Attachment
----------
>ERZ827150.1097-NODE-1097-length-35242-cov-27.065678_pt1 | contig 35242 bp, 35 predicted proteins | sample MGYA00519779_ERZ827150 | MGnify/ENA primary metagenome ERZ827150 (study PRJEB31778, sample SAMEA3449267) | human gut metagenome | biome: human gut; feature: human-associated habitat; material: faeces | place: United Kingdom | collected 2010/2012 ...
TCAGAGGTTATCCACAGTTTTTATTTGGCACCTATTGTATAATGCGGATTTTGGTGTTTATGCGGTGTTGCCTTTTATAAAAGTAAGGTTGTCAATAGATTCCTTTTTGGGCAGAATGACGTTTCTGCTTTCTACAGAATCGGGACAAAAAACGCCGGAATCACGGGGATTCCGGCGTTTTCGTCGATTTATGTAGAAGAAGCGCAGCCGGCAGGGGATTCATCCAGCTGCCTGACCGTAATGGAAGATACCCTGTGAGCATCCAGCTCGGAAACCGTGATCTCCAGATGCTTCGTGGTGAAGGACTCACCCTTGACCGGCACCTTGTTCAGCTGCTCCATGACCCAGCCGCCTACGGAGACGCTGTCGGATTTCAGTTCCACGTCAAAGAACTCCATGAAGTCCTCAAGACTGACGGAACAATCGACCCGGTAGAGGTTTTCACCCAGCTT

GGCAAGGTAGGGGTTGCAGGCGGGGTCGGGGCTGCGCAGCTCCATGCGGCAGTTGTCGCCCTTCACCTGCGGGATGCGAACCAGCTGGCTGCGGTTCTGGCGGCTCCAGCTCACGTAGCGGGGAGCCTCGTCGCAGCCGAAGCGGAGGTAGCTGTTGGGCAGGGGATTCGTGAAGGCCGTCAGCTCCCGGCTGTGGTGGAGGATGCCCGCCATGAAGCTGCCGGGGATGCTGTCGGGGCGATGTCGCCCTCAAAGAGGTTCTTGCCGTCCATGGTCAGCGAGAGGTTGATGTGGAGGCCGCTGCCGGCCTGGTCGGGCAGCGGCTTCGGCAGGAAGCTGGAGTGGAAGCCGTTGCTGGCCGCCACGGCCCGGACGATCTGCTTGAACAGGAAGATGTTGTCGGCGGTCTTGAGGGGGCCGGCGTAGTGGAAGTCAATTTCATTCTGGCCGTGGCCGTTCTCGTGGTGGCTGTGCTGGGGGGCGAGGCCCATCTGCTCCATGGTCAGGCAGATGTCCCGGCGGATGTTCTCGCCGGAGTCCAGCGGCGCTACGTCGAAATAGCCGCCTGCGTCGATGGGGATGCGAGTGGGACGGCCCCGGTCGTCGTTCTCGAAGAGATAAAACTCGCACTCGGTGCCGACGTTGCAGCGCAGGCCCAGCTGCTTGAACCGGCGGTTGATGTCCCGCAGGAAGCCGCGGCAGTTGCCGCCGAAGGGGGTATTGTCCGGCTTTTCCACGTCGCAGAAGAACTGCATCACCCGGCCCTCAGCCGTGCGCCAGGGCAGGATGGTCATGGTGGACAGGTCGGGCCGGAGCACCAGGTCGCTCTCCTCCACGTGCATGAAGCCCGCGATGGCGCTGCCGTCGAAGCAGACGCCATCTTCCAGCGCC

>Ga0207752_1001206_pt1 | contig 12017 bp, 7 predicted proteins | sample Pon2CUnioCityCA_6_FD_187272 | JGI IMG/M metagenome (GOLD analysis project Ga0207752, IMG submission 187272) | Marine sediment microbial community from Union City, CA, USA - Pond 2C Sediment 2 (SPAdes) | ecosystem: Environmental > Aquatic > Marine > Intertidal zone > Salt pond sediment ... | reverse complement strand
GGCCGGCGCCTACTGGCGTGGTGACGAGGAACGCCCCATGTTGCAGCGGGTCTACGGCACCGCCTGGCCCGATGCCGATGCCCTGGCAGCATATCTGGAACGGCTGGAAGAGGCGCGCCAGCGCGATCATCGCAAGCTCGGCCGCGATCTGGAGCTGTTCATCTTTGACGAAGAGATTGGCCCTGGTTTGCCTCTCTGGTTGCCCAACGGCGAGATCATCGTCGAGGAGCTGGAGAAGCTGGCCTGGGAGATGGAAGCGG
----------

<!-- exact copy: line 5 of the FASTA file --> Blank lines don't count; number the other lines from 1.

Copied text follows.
GGCCGGCGCCTACTGGCGTGGTGACGAGGAACGCCCCATGTTGCAGCGGGTCTACGGCACCGCCTGGCCCGATGCCGATGCCCTGGCAGCATATCTGGAACGGCTGGAAGAGGCGCGCCAGCGCGATCATCGCAAGCTCGGCCGCGATCTGGAGCTGTTCATCTTTGACGAAGAGATTGGCCCTGGTTTGCCTCTCTGGTTGCCCAACGGCGAGATCATCGTCGAGGAGCTGGAGAAGCTGGCCTGGGAGATGGAAGCGG